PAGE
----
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Nathan G Congdon, Xiaochen Ma, Zhongqiang Zhou, Hongmei Yi, Xiaopeng Pang, Yaojiang Shi, Qianyun Chen, Mirjam Meltzer, Mingguang He, Scott Rozelle; Provision of spectacles improves academic performance of primary school children in a randomized trial in China. Invest. Ophthalmol. Vis. Sci. 2014;55(13):3625.
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© ARVO (1962-2015); The Authors (2016-present)
To understand the impact of providing glasses on educational performance in rural China.
A list of primary schools was obtained for all 18 counties in two prefectures in Gansu and Shaanxi Provinces. One school from each township in these countiese was selected at random, and within each school, one class was randomly chosen in each of the 4th and 5th grades. All children with uncorrected visual acuity (VA) <= 6/12 in either eye underwent cycloplegic refraction with subjective refinement by a trained refractionist. In September 2012, at the beginning of the school year, children were randomized by school to receive free glasses at school, to get a voucher to collect free glasses at a facility in their county, or to the control group where families were told when children needed glasses, which were given only at study closeout. A 90-minute mathematics test designed for the study was administered to all chldren at baseline and at the end of the school year in May 2013. Socioeconomic and demographic factors were measured for children and families.
Among 19,975 children at 253 schools, 4849 (24.2%) failed vision screening, 4673 (96.4%) completed refraction, 3054 (65.3%) met criteria to receive glasses and 1003, 947 and 1104 respectively were randomized to Free Glasses, Vouchers and Control. The unadjusted change in test score among children in the Free Glasses group was 0.1 Standard Deviations (SD) higher than for Controls (P = 0.03). In regression models of final test score adjusting for baseline score and other potential predictors, statistically significant predictors of better score included membership in the Free Glasses group (0.11 SD, P = 0.03), older age (0.13 SD/year, P < 0.001), more myopic refractive error (0.05 SD/Diopter, P = 0.001) and residence in Shaanxi (a richer province than Gansu) (0.1 SD, P = 0.02). The effect of free glasses was greater than having family wealth in the top tercile versus the lowest tercile (0.01 SD, P = 0.80) and having a parent with >= 12 years of education (0.03 SD, P = 0.37).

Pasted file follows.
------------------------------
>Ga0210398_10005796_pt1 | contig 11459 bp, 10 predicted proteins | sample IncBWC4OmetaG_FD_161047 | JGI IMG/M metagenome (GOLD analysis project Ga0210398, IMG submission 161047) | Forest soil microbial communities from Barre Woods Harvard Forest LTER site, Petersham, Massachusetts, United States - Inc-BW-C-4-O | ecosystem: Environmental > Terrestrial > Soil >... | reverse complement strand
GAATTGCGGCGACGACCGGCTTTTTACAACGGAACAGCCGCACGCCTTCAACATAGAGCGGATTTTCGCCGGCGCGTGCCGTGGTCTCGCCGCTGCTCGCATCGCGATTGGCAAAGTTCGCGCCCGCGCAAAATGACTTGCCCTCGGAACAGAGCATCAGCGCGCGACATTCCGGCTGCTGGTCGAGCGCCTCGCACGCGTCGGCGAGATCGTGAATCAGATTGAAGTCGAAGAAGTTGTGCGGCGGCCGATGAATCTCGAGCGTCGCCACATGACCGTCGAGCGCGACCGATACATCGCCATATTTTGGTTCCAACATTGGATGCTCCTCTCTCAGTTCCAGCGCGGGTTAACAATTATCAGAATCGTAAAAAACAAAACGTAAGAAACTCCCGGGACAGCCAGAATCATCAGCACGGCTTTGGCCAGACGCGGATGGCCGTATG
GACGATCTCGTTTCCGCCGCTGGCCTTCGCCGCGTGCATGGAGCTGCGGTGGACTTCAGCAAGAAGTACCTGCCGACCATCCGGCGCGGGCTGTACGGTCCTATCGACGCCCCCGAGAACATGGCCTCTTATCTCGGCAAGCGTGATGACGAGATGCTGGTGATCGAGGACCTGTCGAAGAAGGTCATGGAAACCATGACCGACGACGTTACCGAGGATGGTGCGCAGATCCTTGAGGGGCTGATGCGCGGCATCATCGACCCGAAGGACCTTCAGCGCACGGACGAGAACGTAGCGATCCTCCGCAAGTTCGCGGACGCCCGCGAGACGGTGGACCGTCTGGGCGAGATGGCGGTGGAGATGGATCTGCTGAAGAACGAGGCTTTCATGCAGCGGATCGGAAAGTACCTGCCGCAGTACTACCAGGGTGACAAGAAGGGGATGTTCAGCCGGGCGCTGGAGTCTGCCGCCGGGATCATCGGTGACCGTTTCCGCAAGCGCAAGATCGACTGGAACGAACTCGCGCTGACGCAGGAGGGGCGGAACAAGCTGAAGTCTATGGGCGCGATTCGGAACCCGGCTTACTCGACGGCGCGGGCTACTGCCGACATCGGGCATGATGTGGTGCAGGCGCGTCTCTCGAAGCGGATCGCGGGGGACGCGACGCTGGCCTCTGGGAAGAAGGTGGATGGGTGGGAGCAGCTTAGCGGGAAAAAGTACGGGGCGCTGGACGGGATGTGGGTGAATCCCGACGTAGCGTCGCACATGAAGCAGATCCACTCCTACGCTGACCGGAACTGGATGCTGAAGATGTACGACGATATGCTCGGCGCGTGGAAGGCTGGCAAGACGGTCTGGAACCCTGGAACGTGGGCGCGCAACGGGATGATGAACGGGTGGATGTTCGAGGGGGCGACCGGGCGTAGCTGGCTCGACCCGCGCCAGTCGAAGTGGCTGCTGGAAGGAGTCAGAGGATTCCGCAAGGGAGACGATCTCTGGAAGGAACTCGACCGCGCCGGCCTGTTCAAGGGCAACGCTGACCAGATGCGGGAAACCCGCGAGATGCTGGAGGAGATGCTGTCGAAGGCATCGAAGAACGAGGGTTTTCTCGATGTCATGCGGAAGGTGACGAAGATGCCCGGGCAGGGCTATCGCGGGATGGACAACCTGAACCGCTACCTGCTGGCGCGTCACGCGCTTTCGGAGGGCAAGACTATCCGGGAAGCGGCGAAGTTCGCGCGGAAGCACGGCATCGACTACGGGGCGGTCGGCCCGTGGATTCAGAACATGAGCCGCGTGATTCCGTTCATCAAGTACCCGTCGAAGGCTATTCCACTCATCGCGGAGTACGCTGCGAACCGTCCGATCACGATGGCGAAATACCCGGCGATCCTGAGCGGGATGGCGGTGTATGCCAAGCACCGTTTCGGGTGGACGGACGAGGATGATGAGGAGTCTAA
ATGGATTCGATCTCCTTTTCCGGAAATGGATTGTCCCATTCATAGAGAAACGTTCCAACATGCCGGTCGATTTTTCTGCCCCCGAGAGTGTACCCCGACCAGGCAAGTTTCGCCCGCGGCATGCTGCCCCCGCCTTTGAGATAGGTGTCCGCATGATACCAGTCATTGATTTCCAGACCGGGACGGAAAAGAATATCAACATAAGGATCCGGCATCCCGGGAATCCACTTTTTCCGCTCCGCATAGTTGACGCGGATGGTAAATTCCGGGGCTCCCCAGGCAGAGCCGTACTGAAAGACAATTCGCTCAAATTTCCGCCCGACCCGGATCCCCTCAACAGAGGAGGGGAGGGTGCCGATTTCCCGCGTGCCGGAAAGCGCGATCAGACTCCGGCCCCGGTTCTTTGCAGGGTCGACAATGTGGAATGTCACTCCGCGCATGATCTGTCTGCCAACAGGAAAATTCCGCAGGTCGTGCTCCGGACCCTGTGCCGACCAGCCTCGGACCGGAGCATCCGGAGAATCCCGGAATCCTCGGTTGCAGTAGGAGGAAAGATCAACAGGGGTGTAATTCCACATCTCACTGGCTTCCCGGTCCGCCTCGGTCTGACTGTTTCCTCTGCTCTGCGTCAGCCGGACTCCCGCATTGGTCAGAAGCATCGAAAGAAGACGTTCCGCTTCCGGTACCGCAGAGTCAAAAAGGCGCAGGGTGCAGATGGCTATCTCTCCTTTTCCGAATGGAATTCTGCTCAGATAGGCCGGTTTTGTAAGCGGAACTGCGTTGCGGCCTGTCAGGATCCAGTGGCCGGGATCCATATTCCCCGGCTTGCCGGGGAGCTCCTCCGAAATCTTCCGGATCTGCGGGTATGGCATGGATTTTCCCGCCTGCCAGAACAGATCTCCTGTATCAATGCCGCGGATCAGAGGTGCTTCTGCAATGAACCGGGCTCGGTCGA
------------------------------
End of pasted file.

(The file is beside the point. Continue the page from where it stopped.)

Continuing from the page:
Provision of free spectacles has a significant impact on educational attainment which equalled or exceeded financial and parental educational advantages in this setting. Trial evidence, previously unavailable, is particularly important because the causal directionality between spectacle wear and academic performance is otherwise ambiguous.
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